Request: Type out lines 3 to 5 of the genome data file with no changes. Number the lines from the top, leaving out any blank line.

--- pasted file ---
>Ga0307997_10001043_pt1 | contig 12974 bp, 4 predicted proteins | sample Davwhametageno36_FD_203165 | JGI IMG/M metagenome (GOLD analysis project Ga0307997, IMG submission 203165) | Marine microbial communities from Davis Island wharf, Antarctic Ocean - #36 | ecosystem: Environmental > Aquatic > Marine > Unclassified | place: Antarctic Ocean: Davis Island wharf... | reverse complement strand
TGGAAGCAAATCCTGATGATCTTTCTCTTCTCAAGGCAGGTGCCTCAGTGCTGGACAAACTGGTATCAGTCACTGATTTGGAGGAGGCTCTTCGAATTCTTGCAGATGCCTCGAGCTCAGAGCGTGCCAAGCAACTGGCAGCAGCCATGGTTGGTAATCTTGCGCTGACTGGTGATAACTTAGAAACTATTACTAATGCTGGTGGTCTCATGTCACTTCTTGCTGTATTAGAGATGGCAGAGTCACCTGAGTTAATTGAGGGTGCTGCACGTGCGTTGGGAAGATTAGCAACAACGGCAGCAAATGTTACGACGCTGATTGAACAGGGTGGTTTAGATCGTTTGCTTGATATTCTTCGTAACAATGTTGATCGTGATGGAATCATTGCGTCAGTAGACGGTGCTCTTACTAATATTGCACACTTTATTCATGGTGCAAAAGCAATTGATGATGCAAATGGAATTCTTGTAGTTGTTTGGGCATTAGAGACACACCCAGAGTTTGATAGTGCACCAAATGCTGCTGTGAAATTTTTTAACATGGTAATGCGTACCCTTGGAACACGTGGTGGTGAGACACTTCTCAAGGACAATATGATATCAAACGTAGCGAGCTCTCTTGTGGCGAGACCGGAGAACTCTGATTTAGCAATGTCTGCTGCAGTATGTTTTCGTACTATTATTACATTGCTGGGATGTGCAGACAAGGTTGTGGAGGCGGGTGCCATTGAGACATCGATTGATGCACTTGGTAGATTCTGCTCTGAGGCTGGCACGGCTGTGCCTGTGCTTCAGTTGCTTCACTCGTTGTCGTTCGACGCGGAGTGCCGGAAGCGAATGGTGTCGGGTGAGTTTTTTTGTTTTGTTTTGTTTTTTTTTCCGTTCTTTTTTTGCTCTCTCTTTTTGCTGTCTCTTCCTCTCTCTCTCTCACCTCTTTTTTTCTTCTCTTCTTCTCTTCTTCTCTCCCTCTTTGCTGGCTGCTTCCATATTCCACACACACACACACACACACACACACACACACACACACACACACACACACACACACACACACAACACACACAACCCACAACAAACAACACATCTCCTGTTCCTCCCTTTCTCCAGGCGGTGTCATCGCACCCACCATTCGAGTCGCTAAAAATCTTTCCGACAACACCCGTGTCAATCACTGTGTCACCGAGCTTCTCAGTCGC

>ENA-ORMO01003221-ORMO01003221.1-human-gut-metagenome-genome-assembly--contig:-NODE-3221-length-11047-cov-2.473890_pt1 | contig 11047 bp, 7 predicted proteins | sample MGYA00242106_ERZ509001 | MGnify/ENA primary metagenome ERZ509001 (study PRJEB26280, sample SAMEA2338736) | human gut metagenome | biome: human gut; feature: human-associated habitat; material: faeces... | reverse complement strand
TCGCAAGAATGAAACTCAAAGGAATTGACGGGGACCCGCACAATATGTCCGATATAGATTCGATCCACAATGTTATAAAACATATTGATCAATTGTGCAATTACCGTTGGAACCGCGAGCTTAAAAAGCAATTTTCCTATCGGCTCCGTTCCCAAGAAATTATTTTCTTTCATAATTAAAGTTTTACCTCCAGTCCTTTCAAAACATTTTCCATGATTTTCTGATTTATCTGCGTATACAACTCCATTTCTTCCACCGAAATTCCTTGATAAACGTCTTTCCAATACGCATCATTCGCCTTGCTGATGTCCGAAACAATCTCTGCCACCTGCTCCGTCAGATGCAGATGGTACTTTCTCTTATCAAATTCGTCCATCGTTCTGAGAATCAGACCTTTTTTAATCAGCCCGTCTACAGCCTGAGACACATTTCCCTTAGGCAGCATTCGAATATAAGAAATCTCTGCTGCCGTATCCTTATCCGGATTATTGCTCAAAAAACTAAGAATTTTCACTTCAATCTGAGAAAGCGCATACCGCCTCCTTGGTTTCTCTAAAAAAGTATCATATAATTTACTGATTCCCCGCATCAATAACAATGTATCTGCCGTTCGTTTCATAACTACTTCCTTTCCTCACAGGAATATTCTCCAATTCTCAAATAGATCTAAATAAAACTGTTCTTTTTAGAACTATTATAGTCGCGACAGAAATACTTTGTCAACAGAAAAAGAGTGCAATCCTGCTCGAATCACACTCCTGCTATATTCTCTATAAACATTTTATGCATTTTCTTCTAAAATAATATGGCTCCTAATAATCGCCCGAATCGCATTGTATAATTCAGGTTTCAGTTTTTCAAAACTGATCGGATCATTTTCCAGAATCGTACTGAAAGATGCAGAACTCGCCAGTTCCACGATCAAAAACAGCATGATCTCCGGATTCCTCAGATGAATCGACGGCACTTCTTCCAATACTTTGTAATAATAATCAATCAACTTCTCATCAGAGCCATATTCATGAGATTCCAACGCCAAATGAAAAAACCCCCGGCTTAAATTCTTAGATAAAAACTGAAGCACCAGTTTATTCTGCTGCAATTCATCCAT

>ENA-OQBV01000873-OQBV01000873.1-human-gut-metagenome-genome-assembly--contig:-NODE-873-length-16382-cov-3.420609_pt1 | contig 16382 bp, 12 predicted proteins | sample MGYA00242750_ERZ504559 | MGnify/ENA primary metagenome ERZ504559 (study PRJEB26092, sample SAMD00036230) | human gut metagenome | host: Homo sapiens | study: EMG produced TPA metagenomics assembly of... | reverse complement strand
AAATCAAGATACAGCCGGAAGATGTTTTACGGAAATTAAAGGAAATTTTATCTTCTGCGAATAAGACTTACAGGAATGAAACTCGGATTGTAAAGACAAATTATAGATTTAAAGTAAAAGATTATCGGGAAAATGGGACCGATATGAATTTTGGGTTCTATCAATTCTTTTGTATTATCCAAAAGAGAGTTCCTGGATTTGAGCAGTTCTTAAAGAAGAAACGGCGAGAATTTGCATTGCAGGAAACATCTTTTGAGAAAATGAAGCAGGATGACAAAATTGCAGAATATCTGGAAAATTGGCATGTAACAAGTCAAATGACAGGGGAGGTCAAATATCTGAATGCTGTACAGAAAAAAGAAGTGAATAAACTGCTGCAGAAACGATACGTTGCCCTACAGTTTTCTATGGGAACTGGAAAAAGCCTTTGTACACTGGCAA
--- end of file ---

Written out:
>ENA-ORMO01003221-ORMO01003221.1-human-gut-metagenome-genome-assembly--contig:-NODE-3221-length-11047-cov-2.473890_pt1 | contig 11047 bp, 7 predicted proteins | sample MGYA00242106_ERZ509001 | MGnify/ENA primary metagenome ERZ509001 (study PRJEB26280, sample SAMEA2338736) | human gut metagenome | biome: human gut; feature: human-associated habitat; material: faeces... | reverse complement strand
TCGCAAGAATGAAACTCAAAGGAATTGACGGGGACCCGCACAATATGTCCGATATAGATTCGATCCACAATGTTATAAAACATATTGATCAATTGTGCAATTACCGTTGGAACCGCGAGCTTAAAAAGCAATTTTCCTATCGGCTCCGTTCCCAAGAAATTATTTTCTTTCATAATTAAAGTTTTACCTCCAGTCCTTTCAAAACATTTTCCATGATTTTCTGATTTATCTGCGTATACAACTCCATTTCTTCCACCGAAATTCCTTGATAAACGTCTTTCCAATACGCATCATTCGCCTTGCTGATGTCCGAAACAATCTCTGCCACCTGCTCCGTCAGATGCAGATGGTACTTTCTCTTATCAAATTCGTCCATCGTTCTGAGAATCAGACCTTTTTTAATCAGCCCGTCTACAGCCTGAGACACATTTCCCTTAGGCAGCATTCGAATATAAGAAATCTCTGCTGCCGTATCCTTATCCGGATTATTGCTCAAAAAACTAAGAATTTTCACTTCAATCTGAGAAAGCGCATACCGCCTCCTTGGTTTCTCTAAAAAAGTATCATATAATTTACTGATTCCCCGCATCAATAACAATGTATCTGCCGTTCGTTTCATAACTACTTCCTTTCCTCACAGGAATATTCTCCAATTCTCAAATAGATCTAAATAAAACTGTTCTTTTTAGAACTATTATAGTCGCGACAGAAATACTTTGTCAACAGAAAAAGAGTGCAATCCTGCTCGAATCACACTCCTGCTATATTCTCTATAAACATTTTATGCATTTTCTTCTAAAATAATATGGCTCCTAATAATCGCCCGAATCGCATTGTATAATTCAGGTTTCAGTTTTTCAAAACTGATCGGATCATTTTCCAGAATCGTACTGAAAGATGCAGAACTCGCCAGTTCCACGATCAAAAACAGCATGATCTCCGGATTCCTCAGATGAATCGACGGCACTTCTTCCAATACTTTGTAATAATAATCAATCAACTTCTCATCAGAGCCATATTCATGAGATTCCAACGCCAAATGAAAAAACCCCCGGCTTAAATTCTTAGATAAAAACTGAAGCACCAGTTTATTCTGCTGCAATTCATCCAT

>ENA-OQBV01000873-OQBV01000873.1-human-gut-metagenome-genome-assembly--contig:-NODE-873-length-16382-cov-3.420609_pt1 | contig 16382 bp, 12 predicted proteins | sample MGYA00242750_ERZ504559 | MGnify/ENA primary metagenome ERZ504559 (study PRJEB26092, sample SAMD00036230) | human gut metagenome | host: Homo sapiens | study: EMG produced TPA metagenomics assembly of... | reverse complement strand